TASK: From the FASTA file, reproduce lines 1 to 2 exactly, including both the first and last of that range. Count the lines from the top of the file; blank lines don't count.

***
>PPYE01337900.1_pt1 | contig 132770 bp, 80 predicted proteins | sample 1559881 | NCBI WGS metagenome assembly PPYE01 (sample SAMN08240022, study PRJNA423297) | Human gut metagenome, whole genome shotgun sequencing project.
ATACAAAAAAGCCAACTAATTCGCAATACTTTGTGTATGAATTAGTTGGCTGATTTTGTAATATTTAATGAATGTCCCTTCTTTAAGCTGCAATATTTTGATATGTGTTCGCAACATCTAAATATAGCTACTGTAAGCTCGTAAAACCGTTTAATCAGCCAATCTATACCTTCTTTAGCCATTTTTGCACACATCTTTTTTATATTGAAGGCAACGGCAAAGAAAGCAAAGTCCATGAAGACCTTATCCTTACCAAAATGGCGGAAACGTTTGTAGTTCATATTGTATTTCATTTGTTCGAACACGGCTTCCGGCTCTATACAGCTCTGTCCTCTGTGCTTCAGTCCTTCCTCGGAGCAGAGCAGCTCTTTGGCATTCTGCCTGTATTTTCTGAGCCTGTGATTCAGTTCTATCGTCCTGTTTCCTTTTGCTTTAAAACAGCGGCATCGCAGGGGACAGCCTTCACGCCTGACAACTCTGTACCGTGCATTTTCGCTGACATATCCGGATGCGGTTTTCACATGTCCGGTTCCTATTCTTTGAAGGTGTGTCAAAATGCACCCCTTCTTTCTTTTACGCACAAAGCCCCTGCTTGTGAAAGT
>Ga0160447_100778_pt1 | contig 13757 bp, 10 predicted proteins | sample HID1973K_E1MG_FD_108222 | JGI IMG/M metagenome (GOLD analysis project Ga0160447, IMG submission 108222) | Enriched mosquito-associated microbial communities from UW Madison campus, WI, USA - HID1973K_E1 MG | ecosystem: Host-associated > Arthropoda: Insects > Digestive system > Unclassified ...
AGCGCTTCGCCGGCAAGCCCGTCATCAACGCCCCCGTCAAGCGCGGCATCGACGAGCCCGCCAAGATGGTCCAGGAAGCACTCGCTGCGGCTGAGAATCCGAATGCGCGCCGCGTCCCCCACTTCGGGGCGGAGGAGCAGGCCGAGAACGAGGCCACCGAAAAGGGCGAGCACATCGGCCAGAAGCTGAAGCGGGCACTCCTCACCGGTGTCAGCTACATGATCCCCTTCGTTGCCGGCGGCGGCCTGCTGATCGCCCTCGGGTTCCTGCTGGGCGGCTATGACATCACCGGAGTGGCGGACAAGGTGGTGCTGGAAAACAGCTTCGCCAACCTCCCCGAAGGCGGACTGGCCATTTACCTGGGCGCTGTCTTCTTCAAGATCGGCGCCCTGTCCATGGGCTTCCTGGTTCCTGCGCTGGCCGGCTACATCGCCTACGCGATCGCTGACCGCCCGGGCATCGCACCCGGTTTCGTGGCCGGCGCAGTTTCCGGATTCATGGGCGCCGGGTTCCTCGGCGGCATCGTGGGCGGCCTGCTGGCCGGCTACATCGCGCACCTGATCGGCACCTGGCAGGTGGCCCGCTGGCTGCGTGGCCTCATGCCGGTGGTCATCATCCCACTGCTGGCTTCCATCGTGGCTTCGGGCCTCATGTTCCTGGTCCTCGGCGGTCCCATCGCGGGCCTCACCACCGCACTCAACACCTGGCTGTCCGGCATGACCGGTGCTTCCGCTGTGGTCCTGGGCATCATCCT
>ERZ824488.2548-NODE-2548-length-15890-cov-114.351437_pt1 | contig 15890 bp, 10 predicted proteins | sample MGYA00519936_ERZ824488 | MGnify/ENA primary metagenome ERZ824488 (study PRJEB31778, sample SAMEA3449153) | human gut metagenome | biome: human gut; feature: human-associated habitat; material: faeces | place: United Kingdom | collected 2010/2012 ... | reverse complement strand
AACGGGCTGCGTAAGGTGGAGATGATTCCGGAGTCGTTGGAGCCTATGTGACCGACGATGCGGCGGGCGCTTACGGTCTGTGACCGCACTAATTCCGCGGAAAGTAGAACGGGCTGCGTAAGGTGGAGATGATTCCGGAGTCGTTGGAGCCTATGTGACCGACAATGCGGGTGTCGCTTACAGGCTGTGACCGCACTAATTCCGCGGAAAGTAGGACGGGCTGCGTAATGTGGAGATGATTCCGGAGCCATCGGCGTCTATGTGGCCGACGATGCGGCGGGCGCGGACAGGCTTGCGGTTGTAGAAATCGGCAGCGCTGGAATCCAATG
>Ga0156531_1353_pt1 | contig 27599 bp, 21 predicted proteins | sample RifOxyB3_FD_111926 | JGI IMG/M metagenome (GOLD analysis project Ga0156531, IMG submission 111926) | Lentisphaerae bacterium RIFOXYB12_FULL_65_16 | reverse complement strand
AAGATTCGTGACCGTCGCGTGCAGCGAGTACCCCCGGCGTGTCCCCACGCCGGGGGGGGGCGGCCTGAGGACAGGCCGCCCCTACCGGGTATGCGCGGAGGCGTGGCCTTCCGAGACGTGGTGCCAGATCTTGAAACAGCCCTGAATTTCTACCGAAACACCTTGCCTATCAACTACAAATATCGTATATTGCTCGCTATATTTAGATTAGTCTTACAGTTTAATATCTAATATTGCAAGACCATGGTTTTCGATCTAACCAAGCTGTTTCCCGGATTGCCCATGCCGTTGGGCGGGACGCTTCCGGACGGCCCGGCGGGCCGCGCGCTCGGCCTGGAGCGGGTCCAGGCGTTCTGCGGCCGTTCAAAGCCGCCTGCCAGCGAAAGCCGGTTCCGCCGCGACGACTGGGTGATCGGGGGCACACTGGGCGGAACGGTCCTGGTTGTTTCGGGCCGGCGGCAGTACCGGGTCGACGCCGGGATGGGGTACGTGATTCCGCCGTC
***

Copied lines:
>PPYE01337900.1_pt1 | contig 132770 bp, 80 predicted proteins | sample 1559881 | NCBI WGS metagenome assembly PPYE01 (sample SAMN08240022, study PRJNA423297) | Human gut metagenome, whole genome shotgun sequencing project.
ATACAAAAAAGCCAACTAATTCGCAATACTTTGTGTATGAATTAGTTGGCTGATTTTGTAATATTTAATGAATGTCCCTTCTTTAAGCTGCAATATTTTGATATGTGTTCGCAACATCTAAATATAGCTACTGTAAGCTCGTAAAACCGTTTAATCAGCCAATCTATACCTTCTTTAGCCATTTTTGCACACATCTTTTTTATATTGAAGGCAACGGCAAAGAAAGCAAAGTCCATGAAGACCTTATCCTTACCAAAATGGCGGAAACGTTTGTAGTTCATATTGTATTTCATTTGTTCGAACACGGCTTCCGGCTCTATACAGCTCTGTCCTCTGTGCTTCAGTCCTTCCTCGGAGCAGAGCAGCTCTTTGGCATTCTGCCTGTATTTTCTGAGCCTGTGATTCAGTTCTATCGTCCTGTTTCCTTTTGCTTTAAAACAGCGGCATCGCAGGGGACAGCCTTCACGCCTGACAACTCTGTACCGTGCATTTTCGCTGACATATCCGGATGCGGTTTTCACATGTCCGGTTCCTATTCTTTGAAGGTGTGTCAAAATGCACCCCTTCTTTCTTTTACGCACAAAGCCCCTGCTTGTGAAAGT